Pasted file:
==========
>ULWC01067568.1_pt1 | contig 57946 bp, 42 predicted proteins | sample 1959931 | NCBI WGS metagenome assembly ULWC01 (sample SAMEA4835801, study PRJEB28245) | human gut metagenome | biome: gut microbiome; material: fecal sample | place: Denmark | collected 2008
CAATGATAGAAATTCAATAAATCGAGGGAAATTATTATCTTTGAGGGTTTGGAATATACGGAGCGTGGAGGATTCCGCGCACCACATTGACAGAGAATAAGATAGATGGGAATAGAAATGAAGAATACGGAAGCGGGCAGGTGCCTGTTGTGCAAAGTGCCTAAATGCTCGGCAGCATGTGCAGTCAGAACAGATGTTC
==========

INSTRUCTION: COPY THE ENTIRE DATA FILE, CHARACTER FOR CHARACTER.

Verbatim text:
>ULWC01067568.1_pt1 | contig 57946 bp, 42 predicted proteins | sample 1959931 | NCBI WGS metagenome assembly ULWC01 (sample SAMEA4835801, study PRJEB28245) | human gut metagenome | biome: gut microbiome; material: fecal sample | place: Denmark | collected 2008
CAATGATAGAAATTCAATAAATCGAGGGAAATTATTATCTTTGAGGGTTTGGAATATACGGAGCGTGGAGGATTCCGCGCACCACATTGACAGAGAATAAGATAGATGGGAATAGAAATGAAGAATACGGAAGCGGGCAGGTGCCTGTTGTGCAAAGTGCCTAAATGCTCGGCAGCATGTGCAGTCAGAACAGATGTTC